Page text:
She says that the Protestant system of individual Scriptural interpretation is “functional agnosticism” in regards to the meaning of Scripture. So many proclaim that “The Bible says” and go on to offering various conflicting opinions while knowing, for sure, that their version is right. She said many of their friends would advise new converts to find a Bible believing church where Scripture is taught accurately. But what did that really mean? Charismatics meant a church that emphasized churches that had overt expressions of spiritual gifts. Bible church types meant a church with heavy emphasis on exegetical preaching and personal Bible study. So, which of these churches is the “most Bible believing?”
I used to be a member of a Baptist church, which threw teens and adults out of Sunday school classes if they questioned Young Earth creationism. I found out because a few of them ended up in our Sunday school class. When questioned, the pastors claimed that they absolutely knew that their interpretation was correct and that no other thinking would be allowed. Needless to say, my tenure at said church was considerably shortened.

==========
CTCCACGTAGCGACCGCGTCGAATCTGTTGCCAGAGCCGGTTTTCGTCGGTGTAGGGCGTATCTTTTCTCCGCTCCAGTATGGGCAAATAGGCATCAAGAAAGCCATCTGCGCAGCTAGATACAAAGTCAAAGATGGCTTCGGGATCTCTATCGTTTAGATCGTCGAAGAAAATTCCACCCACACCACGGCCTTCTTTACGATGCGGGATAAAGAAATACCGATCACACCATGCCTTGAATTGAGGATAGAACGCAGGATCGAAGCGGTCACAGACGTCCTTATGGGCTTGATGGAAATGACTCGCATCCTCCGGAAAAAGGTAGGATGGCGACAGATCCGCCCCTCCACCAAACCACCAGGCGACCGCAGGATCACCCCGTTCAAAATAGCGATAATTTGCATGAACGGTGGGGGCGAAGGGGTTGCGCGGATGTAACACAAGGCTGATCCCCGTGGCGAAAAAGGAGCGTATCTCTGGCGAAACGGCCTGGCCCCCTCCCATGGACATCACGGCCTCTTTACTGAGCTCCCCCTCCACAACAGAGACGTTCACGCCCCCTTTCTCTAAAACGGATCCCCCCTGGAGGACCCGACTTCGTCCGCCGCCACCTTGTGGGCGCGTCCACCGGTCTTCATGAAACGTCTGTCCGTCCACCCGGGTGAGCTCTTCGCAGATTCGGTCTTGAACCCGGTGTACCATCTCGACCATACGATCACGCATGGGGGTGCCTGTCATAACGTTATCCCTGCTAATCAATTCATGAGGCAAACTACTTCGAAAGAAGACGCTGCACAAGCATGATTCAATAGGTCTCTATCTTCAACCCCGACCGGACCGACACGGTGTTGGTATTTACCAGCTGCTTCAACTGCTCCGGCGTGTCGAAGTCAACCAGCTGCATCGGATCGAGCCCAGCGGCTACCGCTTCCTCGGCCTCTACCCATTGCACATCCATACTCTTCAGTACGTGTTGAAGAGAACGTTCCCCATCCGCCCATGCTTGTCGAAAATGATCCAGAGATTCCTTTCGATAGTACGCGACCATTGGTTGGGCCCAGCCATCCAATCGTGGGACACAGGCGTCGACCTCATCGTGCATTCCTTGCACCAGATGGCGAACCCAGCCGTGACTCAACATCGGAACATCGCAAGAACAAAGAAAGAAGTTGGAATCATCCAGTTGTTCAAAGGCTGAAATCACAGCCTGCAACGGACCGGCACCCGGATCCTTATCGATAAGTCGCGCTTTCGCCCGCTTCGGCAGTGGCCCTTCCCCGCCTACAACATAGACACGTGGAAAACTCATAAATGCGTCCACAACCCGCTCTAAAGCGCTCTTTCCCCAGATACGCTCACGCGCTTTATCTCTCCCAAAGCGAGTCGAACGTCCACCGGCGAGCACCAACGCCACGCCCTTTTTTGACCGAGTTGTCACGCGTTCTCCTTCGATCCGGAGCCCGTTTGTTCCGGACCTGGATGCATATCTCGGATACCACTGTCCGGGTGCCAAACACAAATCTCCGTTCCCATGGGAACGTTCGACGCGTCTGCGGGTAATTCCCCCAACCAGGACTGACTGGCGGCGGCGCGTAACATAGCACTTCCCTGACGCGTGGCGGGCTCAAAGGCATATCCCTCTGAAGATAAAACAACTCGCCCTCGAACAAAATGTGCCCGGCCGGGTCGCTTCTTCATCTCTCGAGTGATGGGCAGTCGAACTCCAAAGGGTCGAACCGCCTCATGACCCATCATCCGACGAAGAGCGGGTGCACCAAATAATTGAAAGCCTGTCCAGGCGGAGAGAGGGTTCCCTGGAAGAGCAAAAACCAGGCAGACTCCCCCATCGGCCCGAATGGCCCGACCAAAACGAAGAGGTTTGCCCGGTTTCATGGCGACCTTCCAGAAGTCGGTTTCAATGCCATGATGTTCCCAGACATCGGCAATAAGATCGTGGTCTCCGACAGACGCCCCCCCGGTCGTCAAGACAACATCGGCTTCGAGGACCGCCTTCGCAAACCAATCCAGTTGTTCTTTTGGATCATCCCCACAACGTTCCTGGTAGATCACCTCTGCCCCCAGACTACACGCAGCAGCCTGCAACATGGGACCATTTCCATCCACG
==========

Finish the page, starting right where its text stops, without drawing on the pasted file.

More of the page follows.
The Problem of Illiteracy and Sola Scriptura



Guatemala has a literacy rate of only 50%. The author began to wrestle with the following question. “If a person’s knowledge of truth depends to a great measure upon his ability to read and understand and use Scripture, and if that person’s growth in Christ depends upon his being able to do the same, what about the illiterate?” She makes the point that illiterate people have always depended on their knowledge of the faith, not on the Bible, but on the Church and its teachers.